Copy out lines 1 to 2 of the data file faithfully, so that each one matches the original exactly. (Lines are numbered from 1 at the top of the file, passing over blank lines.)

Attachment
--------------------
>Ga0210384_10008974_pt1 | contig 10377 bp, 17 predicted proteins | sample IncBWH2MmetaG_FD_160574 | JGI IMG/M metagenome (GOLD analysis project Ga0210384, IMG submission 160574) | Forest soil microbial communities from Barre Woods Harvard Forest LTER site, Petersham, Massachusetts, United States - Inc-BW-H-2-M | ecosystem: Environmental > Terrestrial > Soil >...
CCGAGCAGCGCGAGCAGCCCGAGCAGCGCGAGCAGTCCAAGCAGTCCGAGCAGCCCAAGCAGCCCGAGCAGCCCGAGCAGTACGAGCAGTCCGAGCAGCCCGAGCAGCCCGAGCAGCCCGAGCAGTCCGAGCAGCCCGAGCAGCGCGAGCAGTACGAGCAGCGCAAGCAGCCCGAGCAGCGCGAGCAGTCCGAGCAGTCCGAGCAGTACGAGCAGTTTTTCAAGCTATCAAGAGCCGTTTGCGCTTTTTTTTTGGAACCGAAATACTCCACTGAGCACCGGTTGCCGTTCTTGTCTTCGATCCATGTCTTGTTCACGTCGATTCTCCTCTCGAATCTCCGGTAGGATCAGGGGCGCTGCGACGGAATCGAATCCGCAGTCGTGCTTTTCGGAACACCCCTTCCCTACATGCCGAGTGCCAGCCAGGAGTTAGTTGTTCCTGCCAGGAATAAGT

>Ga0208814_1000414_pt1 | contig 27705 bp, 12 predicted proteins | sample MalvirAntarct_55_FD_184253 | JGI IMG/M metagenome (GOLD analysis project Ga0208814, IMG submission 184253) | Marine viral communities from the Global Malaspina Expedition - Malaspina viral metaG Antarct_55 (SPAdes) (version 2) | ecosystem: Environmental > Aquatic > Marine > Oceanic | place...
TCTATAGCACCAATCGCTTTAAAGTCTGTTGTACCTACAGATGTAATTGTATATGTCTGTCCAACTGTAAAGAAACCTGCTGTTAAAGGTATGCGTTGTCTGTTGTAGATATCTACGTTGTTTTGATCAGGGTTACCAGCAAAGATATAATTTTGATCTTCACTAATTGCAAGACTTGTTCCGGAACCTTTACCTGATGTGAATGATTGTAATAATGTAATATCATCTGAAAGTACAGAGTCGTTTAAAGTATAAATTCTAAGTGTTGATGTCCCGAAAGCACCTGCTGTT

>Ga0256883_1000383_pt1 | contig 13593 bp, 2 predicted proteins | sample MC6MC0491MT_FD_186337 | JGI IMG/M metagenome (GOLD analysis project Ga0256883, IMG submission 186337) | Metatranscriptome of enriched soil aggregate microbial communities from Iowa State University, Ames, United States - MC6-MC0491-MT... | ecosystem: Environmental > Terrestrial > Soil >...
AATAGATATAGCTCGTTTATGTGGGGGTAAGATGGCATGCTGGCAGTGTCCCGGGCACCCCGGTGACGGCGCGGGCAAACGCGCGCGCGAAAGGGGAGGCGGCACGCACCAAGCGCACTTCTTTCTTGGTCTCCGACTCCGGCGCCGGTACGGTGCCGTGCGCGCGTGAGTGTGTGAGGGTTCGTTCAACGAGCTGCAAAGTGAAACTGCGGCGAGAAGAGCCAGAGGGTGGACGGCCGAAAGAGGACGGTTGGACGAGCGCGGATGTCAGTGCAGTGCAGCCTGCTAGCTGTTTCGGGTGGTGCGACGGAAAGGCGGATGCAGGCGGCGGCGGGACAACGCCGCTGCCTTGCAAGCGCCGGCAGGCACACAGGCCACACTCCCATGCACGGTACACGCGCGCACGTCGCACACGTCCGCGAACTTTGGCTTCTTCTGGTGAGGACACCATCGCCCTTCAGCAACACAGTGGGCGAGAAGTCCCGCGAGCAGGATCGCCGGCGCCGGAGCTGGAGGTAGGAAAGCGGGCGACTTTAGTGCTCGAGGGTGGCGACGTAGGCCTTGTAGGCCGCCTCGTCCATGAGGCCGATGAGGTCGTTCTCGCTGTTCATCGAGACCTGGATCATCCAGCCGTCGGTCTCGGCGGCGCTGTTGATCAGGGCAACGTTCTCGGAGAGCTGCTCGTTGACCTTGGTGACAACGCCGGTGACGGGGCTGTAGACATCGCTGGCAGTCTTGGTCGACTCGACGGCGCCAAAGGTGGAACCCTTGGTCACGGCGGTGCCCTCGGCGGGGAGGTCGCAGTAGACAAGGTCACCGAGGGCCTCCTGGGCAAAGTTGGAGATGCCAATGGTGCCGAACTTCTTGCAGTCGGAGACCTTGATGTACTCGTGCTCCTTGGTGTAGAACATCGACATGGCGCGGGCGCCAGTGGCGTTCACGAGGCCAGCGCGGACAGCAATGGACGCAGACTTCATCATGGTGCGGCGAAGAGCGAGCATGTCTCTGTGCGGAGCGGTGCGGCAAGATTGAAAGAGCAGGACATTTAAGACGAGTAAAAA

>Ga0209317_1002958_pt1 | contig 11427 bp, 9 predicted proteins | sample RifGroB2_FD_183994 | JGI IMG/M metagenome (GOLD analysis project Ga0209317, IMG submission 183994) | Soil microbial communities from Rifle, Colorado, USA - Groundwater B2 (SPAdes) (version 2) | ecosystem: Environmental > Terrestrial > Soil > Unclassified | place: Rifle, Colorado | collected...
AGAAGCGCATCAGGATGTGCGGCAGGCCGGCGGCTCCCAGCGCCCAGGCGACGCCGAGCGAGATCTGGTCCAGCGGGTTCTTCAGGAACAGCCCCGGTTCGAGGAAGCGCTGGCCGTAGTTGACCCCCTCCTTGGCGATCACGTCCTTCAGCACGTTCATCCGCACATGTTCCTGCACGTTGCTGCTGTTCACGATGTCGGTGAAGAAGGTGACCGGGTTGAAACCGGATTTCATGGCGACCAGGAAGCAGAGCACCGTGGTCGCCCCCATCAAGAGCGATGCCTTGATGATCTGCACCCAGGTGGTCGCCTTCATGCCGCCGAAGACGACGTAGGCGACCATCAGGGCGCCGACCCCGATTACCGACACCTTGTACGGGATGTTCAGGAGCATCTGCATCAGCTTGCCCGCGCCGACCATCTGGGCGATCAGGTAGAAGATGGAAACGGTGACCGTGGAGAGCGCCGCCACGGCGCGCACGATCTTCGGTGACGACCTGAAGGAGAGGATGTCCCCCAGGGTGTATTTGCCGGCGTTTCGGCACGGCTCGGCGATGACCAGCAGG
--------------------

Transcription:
>Ga0210384_10008974_pt1 | contig 10377 bp, 17 predicted proteins | sample IncBWH2MmetaG_FD_160574 | JGI IMG/M metagenome (GOLD analysis project Ga0210384, IMG submission 160574) | Forest soil microbial communities from Barre Woods Harvard Forest LTER site, Petersham, Massachusetts, United States - Inc-BW-H-2-M | ecosystem: Environmental > Terrestrial > Soil >...
CCGAGCAGCGCGAGCAGCCCGAGCAGCGCGAGCAGTCCAAGCAGTCCGAGCAGCCCAAGCAGCCCGAGCAGCCCGAGCAGTACGAGCAGTCCGAGCAGCCCGAGCAGCCCGAGCAGCCCGAGCAGTCCGAGCAGCCCGAGCAGCGCGAGCAGTACGAGCAGCGCAAGCAGCCCGAGCAGCGCGAGCAGTCCGAGCAGTCCGAGCAGTACGAGCAGTTTTTCAAGCTATCAAGAGCCGTTTGCGCTTTTTTTTTGGAACCGAAATACTCCACTGAGCACCGGTTGCCGTTCTTGTCTTCGATCCATGTCTTGTTCACGTCGATTCTCCTCTCGAATCTCCGGTAGGATCAGGGGCGCTGCGACGGAATCGAATCCGCAGTCGTGCTTTTCGGAACACCCCTTCCCTACATGCCGAGTGCCAGCCAGGAGTTAGTTGTTCCTGCCAGGAATAAGT